The highest amount a bidder is willing to pay for an item at auction. In Online Auctions, a bidder may enter his or her Maximum Bid and allow the system to bid for them. This will prevent them from being outbid while not requiring them to monitor and bid repeatedly.
The lowest price you must bid to become the current highest bidder. This is the current bid plus the bid increment and may be set by the auctioneer or the online bidding system.
Also sometimes called a “Virtual Auction,” these sales are not conducted in front of a live audience. Participants must register and bid online. Online Auctions are timed: the bidding on them will close at a predetermined date and time (subject to Extended Bidding).
Also called “Starting Bid.” This is a required price that must be met or exceeded for the first bid to be accepted as a qualifying bid.
A paddle number is basically a bidder identification number. It is assigned when a bidder registers for a sale and is unique for each sale. The paddle number is used to identify the bidder throughout the auction event and billing procedures.
Also sometimes referred to as a Negotiated, Sealed Bid or Tender Sale, a Private Treaty Sale is one in which non-published bids are submitted within a specified period of time. One of our Project Managers will negotiate with potential buyers on the seller’s behalf. When the bidding period is closed, the seller will decide which bid, if any, to accept. The winning bid need not be the highest; varying terms of sale and circumstances are taken into consideration by the seller.
Also called Absentee Bid, a proxy bid is submitted before the sale and allows the auctioneer to bid on behalf of the bidder. This is for bidders who either cannot be physically present or who feel more comfortable having the auctioneer do the bidding. A proxy bid is a bid given by a bidder as the maximum amount that the buyer is willing to pay, excluding Buyer’s Premium and any applicable taxes. The auctioneer will bid on behalf of the proxy bidder trying to buy the lots for the lowest amount possible without exceeding the maximum. The auctioneer typically does not announce that he/she is bidding on behalf of a proxy bidder. There are times when the auctioneer will be bidding for multiple proxy bidders on the same lot. Proxy Bid forms are available for download here.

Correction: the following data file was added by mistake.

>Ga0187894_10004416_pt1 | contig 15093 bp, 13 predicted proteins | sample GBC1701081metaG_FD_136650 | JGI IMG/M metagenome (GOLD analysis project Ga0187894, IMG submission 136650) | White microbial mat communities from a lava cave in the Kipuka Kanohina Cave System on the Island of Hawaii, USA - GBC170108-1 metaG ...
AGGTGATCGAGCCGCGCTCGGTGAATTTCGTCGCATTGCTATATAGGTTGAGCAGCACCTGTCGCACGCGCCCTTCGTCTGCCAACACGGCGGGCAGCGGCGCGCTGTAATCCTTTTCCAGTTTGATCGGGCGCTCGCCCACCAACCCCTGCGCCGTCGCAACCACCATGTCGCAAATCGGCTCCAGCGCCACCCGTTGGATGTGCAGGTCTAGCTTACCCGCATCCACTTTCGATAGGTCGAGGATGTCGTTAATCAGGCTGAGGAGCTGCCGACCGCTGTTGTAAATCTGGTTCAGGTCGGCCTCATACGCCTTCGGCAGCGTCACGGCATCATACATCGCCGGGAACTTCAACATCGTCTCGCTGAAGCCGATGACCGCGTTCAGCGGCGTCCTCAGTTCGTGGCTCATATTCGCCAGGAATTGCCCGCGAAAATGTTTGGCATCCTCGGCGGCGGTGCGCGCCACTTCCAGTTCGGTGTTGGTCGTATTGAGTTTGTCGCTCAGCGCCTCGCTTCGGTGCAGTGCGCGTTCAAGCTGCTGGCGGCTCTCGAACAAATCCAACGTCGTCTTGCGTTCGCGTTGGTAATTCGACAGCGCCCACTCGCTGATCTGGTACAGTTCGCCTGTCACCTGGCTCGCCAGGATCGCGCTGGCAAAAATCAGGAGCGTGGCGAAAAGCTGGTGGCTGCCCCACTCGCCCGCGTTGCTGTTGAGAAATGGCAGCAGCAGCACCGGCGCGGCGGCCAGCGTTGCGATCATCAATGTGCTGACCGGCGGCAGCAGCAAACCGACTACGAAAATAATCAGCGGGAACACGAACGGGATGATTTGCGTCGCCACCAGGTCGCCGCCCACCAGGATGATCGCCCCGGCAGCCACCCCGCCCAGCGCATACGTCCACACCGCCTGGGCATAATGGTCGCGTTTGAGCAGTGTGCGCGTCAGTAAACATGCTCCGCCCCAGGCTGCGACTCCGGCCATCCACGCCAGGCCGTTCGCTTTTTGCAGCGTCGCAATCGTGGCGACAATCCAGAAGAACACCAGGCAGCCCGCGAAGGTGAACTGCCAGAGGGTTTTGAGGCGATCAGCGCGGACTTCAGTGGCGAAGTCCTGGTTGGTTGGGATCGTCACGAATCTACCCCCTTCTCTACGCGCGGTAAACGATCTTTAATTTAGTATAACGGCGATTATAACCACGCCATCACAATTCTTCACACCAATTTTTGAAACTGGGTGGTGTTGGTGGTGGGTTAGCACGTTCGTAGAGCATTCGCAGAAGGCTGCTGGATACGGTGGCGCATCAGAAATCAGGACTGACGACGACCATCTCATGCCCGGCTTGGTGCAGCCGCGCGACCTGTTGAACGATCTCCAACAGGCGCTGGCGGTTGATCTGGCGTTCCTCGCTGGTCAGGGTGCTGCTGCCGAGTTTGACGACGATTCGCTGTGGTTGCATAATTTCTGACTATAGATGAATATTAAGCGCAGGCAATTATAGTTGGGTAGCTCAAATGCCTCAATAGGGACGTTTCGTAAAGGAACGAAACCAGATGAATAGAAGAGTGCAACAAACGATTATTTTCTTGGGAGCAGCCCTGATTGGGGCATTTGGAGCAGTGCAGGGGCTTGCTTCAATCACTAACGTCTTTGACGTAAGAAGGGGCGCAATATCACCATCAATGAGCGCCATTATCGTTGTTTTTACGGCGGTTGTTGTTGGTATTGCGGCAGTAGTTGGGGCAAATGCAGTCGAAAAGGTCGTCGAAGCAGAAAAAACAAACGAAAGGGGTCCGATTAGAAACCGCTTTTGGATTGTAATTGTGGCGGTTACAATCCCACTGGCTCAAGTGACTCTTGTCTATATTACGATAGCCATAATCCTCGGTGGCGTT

A minimum selling price for which a lot can be sold. Reserve prices are typically set by the seller. Minimum selling prices may or may not be published or announced. They may not reflect market value.
The Watch List allows you to save items of interest and track them easily from your account. Your Watch List is visible at the bottom of any lot page on the website and in My Account. From there, you can link directly to the item to see the activity or place a bid.
A Webcast Auction is a live auction that is broadcast via the internet and allows bidders who cannot be physically present to bid from practically anywhere. Through our custom webcast system, bidders can watch and listen to the live sale online and bid in real time from their computer, tablet or cell phone. No telephone call is required. This offers a live, real-time “almost as good as being there” experience for bidders worldwide.